Despite being legally obligated to an act that deters exploitation of children, US President Barack Obama has allowed South Sudan to continue recruiting child soldiers, writes Azad Essa.
Child soldiers are supposed to have been relegated to a chapter in the history books. In South Sudan, where intermittent violence has made a mockery of various attempts to broker peace, the incidence of children participating in war, is on the rise. So far this year, 650 children have been recruited by militia groups. And they’re still counting.
There’s a sameness to the reports.
Troops enter a village and round up boys and some girls, as young as 9. They forcibly take them away. Other children, orphaned and without any protection, ask to join for their own survival. They become porters, spies, cooks, messengers and killers.
For many, a firearm offers a rare anchor, a sense of belonging.
Last week, the UN said the official South Sudanese army fighting the rebel group was actively recruiting children.
“The dream we all shared for the children of this young country has become a nightmare,” said Justin Forsyth, UN Children’s Fund deputy executive director.
More than 1 000 incidents affecting 28 788 children have been documented in South Sudan, with 601 incidents in Unity State alone. Children have been documented wearing military uniforms throughout the country, and forced to loot and commit unspeakable crimes on civilians. For many of these children, war will shape who they are. It is the impossibility of these children ever living a “normal” life again, that exemplifies the tragedy of South Sudan.
A new country born out of the shackles of a long war with Khartoum plunged into another when South Sudan President Salva Kiir and his former vice-president Riek Machar faced off over control of the country in 2013.
Since then, tens of thousands of people have been killed. More than 1 million lost their homes after their villages were razed, their cattle killed or seized.
For the war, there is enough blame to go all around. Be it the appalling leadership on the continent or the interference of foreign states like Canada, Israel, Iran and China - all seeking to continue selling arms to South Sudan.
But when it comes to child soldiers, the blame must fall squarely on the US and specifically, Barack Obama.
Child soldiers are neither new nor unique to South Sudan.
But since 1996, there has been a concerted effort to end the use of child soldiers around the globe, especially after Graca Machel’s landmark Impact of Armed Conflict on Children report was endorsed by the UN as a blueprint to resolve the scourge.
Significantly however, the US, under former president George W Bush, passed the historic Child Soldiers Prevention Act in 2008, designed specifically to deter warring nations from exploiting children.
The act bans the US government from providing military assistance to countries found to be using child soldiers. But it gives the US president the right to waive the ruling if it is deemed to be in the national interest to do so. This is where Obama comes in.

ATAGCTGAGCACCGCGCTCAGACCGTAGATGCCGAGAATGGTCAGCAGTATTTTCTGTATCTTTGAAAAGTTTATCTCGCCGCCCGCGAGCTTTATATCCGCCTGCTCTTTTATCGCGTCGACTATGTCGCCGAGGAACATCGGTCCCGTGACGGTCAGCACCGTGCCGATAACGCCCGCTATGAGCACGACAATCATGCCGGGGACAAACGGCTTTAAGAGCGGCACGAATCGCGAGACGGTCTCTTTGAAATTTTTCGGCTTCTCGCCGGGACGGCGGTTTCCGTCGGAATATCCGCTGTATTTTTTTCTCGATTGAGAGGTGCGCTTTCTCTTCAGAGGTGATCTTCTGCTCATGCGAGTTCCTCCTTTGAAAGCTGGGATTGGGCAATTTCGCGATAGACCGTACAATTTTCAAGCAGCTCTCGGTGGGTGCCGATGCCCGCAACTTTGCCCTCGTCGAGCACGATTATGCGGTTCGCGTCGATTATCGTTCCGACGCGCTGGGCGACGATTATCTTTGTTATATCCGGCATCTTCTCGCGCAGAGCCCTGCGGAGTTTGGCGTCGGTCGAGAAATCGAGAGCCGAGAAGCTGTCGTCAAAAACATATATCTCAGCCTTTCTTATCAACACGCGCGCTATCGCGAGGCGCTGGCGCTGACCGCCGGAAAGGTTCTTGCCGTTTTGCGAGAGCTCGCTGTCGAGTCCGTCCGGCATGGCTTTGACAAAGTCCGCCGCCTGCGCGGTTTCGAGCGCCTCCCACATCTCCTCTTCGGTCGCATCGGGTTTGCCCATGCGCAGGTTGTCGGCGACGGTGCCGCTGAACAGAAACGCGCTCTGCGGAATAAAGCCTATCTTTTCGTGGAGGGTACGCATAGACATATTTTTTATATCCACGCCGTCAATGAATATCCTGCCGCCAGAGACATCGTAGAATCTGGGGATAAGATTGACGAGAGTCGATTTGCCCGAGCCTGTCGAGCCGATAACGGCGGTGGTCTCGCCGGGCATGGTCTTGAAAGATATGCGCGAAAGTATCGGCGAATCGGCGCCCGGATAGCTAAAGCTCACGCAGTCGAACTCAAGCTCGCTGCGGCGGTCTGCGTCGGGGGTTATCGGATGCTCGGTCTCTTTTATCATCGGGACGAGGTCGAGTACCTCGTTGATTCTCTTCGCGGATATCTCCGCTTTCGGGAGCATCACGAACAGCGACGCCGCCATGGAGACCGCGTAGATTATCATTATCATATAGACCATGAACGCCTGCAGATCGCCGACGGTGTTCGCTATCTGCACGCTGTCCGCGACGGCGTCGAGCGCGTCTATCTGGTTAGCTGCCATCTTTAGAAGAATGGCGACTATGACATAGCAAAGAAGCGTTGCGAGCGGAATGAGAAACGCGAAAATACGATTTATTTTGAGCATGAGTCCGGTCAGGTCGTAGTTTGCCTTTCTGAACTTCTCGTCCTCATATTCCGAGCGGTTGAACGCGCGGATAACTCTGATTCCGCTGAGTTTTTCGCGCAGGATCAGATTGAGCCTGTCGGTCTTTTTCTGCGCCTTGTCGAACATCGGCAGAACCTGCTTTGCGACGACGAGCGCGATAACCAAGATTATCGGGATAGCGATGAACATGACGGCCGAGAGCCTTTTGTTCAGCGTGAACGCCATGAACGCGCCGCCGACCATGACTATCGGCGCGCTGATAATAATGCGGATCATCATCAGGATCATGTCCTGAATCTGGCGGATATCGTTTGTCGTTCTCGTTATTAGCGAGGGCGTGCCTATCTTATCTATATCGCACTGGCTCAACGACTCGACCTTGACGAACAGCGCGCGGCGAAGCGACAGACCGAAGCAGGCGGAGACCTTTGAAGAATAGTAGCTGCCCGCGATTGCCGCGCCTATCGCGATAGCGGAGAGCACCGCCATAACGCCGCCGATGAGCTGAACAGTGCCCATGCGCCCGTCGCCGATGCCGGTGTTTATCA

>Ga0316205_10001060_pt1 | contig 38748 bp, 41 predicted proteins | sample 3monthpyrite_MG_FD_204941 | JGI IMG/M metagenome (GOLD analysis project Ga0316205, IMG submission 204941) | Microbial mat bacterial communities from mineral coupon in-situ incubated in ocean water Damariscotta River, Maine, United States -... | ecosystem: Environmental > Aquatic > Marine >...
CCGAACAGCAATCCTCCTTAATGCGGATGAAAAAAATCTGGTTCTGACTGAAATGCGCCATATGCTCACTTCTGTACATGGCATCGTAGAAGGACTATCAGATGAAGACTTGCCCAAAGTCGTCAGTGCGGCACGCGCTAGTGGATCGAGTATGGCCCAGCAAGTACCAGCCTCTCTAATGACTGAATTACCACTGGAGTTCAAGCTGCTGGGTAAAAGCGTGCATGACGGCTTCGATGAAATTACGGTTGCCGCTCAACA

Upon the recommendation of the State Department, first under the leadership of Hillary Clinton and then John Kerry, the US president has consistently found ways to waive the law when it relates to South Sudan.
By its own admission, the US is among the primary reasons South Sudan exists as a state.As a result, the Obama administration has pumped in billions of dollars into the country, making the US the biggest donor.
Despite knowing full well that South Sudan is rated 163 out of 168 countries in the global corruption perception index, has grotesque levels of poverty, unemployment and social strife, the US continues to extend military aid to a nation already drowning in arms.
To demonstrate the impact of Obama’s actions: South Sudan received a waiver in 2012-13 and partial waiver for 2014-15.
During this period, some 16 000 children were recruited for the war.
The US is so heavily invested in the South Sudan project, it will continue to bolster the semblance of a state, even if it means the recruitment of child soldiers.
Last year, Unicef oversaw the release of 1 775 former child soldiers in what the agency described as one of the largest demobilisations of children.
But no commander in South Sudan has been held accountable for recruiting child soldiers. And South Sudan is not the only one.
Obama has signed off an estimated $1 billion (R14.5bn) in arms sales and military assistance to countries with records of child soldier use since 2010. In effect, Obama provided 96% of requested military aid and 98% of arms sales to countries that otherwise should not have received a cent under the law.
The US is well aware that curtailing military aid is the most effective way to force states to change. Partial sanctions on the Congo for its refusal to sign an agreement to end child soldiers changed within five days after the sanctions were imposed. Withdrawal of funds from Rwanda for its support of M23 rebels in the DRC also resulted in a turnaround within no time. But in places and spaces it regards as vulnerable in lieu of its “national interest”, values are negotiable. The war in South Sudan needs to end. But so does American hypocrisy. And when the dust settles after his presidency, history will reveal the smoke and mirrors of the Obama’s foreign policy for what it is, a disaster.
Despite being legally obliged to an act that deters exploitation of
children, Obama has been waiving the law as it suits him.
* Azad Essa is a journalist at Al Jazeera. He is also the co-founder of The Daily Vox.
** The views expressed here are not necessarily those of Independent Media.